country

Animals of Switzerland

466 species

Switzerland is a landlocked country at the confluence of Western, Central and Southern Europe. Switzerland is bordered by Italy to the south, France to the west, Germany to the north and Austria and Liechtenstein to the east. It is geographically divided among the Swiss Plateau, the Alps and the Jura, spanning a total area of 41,285 km2 and land area of 39,997 km2, Although the Alps occupy the greater part of the territory, the Swiss population of approximately 8.5 million is concentrated mostly on the plateau.

Switzerland contains two terrestrial ecoregions: Western European broadleaf forests and Alps conifer and mixed forests.

Switzerland's ecosystems can be particularly fragile, because the many delicate valleys separated by high mountains often form unique ecologies. The mountainous regions themselves are also vulnerable, with a rich range of plants not found at other altitudes, and experience some pressure from visitors and grazing. The climatic, geological and topographical conditions of the alpine region make for a very fragile ecosystem that is particularly sensitive to climate change. Nevertheless, according to the 2014 Environmental Performance Index, Switzerland ranks first among 132 nations in safeguarding the environment, due to its high scores on environmental public health, its heavy reliance on renewable sources of energy, and its control of greenhouse gas emissions. In 2020 it was ranked third out of 180 countries.

However, access to biocapacity in Switzerland is far lower than world average. In 2016, Switzerland had 1.0 global hectares of biocapacity per person within its territory, 40 percent less than world average of 1.6 global hectares per person. In contrast, in 2016, they used 4.6 global hectares of biocapacity – their ecological footprint of consumption. This means they used about 4.6 times as much biocapacity as Switzerland contains. The remainder comes from imports and overusing the global commons, As a result, Switzerland is running a biocapacity deficit. Switzerlandhad a 2019 Forest Landscape Integrity Index mean score of 3.53/10, ranking it 150th globally out of 172 countries.

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Switzerland is a landlocked country at the confluence of Western, Central and Southern Europe. Switzerland is bordered by Italy to the south, France to the west, Germany to the north and Austria and Liechtenstein to the east. It is geographically divided among the Swiss Plateau, the Alps and the Jura, spanning a total area of 41,285 km2 and land area of 39,997 km2, Although the Alps occupy the greater part of the territory, the Swiss population of approximately 8.5 million is concentrated mostly on the plateau.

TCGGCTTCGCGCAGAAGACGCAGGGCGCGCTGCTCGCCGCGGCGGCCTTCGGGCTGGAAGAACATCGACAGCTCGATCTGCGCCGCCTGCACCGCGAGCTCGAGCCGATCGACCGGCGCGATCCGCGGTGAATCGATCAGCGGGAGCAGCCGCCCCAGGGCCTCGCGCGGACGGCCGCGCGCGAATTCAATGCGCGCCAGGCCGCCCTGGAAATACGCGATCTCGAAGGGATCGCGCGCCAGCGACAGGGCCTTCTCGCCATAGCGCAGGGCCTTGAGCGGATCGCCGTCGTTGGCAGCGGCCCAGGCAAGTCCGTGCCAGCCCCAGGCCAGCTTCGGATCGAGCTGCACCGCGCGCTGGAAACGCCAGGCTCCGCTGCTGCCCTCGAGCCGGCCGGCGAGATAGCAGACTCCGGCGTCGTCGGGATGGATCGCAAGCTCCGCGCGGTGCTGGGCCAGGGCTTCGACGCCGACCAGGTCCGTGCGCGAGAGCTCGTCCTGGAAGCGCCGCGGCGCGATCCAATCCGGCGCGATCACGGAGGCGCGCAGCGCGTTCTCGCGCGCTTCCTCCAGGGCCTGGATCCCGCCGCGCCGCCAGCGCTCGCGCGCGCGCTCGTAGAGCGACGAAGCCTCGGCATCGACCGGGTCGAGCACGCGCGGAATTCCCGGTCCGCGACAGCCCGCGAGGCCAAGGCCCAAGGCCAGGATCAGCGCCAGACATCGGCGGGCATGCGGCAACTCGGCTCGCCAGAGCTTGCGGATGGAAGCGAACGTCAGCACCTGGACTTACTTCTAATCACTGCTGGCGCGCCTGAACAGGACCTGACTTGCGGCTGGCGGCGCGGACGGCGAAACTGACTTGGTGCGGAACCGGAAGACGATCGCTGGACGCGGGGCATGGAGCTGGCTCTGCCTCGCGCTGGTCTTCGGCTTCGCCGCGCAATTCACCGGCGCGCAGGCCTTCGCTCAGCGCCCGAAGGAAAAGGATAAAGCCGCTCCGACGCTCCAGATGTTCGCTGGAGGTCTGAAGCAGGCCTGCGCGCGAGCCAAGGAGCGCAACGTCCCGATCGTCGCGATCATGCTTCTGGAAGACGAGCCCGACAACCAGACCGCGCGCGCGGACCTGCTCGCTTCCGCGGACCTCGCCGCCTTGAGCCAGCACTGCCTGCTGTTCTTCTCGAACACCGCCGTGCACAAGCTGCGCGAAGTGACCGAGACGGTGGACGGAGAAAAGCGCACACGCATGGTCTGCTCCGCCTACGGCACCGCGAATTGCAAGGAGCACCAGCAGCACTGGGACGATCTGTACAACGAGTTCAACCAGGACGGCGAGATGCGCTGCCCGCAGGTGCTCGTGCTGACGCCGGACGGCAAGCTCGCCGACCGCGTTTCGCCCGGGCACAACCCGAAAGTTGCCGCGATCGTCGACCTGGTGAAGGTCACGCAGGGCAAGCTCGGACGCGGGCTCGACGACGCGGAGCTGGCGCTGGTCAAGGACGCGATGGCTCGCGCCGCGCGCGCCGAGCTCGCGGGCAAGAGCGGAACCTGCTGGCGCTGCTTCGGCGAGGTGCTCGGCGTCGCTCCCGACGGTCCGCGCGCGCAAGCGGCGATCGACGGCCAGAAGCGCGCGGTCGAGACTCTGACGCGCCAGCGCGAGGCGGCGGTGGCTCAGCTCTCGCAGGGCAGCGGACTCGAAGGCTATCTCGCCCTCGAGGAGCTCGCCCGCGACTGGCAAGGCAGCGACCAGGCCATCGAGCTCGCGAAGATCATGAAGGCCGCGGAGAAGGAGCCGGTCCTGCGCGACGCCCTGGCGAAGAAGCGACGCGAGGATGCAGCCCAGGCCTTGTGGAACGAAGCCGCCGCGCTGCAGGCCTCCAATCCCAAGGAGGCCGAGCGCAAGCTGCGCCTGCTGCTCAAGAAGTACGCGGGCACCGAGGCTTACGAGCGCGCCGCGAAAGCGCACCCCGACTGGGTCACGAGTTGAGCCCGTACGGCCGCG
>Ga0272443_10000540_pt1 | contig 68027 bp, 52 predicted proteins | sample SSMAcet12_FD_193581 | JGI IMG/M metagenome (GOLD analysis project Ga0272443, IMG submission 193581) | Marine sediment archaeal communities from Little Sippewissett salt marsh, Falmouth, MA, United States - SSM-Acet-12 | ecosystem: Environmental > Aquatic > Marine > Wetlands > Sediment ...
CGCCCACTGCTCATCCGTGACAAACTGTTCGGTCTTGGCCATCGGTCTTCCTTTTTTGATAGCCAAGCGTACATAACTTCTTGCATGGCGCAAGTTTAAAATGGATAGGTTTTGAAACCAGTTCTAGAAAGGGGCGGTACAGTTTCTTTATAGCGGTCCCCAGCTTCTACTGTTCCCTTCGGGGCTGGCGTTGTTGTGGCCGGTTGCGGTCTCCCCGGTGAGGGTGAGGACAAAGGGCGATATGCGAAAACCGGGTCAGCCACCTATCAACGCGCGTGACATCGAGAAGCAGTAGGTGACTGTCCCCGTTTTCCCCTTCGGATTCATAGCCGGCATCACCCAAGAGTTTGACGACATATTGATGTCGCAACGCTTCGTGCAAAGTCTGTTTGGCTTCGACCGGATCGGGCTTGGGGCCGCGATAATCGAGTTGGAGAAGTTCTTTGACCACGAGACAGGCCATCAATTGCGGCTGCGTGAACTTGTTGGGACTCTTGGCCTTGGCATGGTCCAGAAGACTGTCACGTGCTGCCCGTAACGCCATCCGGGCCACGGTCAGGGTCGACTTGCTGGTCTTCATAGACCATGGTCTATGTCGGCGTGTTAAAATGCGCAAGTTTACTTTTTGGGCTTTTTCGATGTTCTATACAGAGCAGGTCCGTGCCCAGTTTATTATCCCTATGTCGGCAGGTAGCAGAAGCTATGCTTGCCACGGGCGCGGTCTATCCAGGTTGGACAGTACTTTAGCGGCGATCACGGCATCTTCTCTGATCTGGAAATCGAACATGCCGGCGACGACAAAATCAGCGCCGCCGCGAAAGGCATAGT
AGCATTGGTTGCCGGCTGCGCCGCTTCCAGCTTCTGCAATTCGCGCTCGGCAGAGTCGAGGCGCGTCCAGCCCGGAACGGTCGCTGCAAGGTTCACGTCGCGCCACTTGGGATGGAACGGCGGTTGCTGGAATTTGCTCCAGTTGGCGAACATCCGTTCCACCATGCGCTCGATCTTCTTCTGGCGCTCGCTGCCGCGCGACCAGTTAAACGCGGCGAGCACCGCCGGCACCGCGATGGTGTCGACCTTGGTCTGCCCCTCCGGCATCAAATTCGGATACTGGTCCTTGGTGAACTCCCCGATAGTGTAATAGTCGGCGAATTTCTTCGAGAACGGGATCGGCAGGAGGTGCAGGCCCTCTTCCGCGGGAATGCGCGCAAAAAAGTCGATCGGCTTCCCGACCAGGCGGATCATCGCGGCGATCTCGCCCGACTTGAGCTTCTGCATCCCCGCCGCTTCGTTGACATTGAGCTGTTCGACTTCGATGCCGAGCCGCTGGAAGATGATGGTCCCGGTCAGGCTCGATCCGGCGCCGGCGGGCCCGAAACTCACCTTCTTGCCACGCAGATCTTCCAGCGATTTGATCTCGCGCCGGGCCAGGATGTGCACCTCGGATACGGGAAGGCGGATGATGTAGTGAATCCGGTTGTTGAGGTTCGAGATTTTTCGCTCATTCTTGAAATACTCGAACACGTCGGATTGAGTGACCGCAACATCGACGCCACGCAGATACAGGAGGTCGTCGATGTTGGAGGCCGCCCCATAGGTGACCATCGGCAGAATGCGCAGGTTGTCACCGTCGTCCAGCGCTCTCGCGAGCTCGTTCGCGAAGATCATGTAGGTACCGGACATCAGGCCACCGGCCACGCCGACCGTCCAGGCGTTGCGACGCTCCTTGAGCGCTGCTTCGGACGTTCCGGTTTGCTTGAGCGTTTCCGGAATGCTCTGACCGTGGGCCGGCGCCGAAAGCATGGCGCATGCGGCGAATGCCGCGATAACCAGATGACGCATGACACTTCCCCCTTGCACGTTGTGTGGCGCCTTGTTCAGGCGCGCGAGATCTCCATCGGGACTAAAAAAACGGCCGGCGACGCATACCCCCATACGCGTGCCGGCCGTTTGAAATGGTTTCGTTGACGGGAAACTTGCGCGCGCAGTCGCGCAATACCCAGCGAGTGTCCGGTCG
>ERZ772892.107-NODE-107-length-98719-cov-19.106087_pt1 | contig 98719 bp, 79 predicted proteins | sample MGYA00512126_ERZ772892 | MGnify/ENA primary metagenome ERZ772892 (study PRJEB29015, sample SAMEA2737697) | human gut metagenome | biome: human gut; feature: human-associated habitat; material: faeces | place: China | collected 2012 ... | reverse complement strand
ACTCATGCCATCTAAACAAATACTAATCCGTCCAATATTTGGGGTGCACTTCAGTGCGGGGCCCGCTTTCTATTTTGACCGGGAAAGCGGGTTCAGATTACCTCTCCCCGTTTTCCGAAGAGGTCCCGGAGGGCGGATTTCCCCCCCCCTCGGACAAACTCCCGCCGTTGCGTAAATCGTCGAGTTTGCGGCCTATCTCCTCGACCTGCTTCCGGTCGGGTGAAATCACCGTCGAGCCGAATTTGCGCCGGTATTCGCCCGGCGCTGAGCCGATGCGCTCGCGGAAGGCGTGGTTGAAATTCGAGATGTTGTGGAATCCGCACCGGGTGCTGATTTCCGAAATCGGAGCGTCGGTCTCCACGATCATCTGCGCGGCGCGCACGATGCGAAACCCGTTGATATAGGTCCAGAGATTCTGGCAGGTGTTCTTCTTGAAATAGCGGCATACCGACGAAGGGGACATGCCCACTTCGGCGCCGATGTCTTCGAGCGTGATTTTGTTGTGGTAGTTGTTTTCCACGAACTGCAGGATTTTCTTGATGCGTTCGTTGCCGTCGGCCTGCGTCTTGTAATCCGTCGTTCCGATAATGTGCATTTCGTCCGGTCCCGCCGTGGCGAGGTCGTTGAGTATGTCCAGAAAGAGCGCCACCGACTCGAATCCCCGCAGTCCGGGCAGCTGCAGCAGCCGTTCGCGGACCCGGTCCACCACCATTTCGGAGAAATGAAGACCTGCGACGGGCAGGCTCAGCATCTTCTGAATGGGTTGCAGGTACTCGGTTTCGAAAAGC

Switzerland contains two terrestrial ecoregions: Western European broadleaf forests and Alps conifer and mixed forests.

Switzerland's ecosystems can be particularly fragile, because the many delicate valleys separated by high mountains often form unique ecologies. The mountainous regions themselves are also vulnerable, with a rich range of plants not found at other altitudes, and experience some pressure from visitors and grazing. The climatic, geological and topographical conditions of the alpine region make for a very fragile ecosystem that is particularly sensitive to climate change. Nevertheless, according to the 2014 Environmental Performance Index, Switzerland ranks first among 132 nations in safeguarding the environment, due to its high scores on environmental public health, its heavy reliance on renewable sources of energy, and its control of greenhouse gas emissions. In 2020 it was ranked third out of 180 countries.

However, access to biocapacity in Switzerland is far lower than world average. In 2016, Switzerland had 1.0 global hectares of biocapacity per person within its territory, 40 percent less than world average of 1.6 global hectares per person. In contrast, in 2016, they used 4.6 global hectares of biocapacity – their ecological footprint of consumption. This means they used about 4.6 times as much biocapacity as Switzerland contains. The remainder comes from imports and overusing the global commons, As a result, Switzerland is running a biocapacity deficit. Switzerlandhad a 2019 Forest Landscape Integrity Index mean score of 3.53/10, ranking it 150th globally out of 172 countries.

show less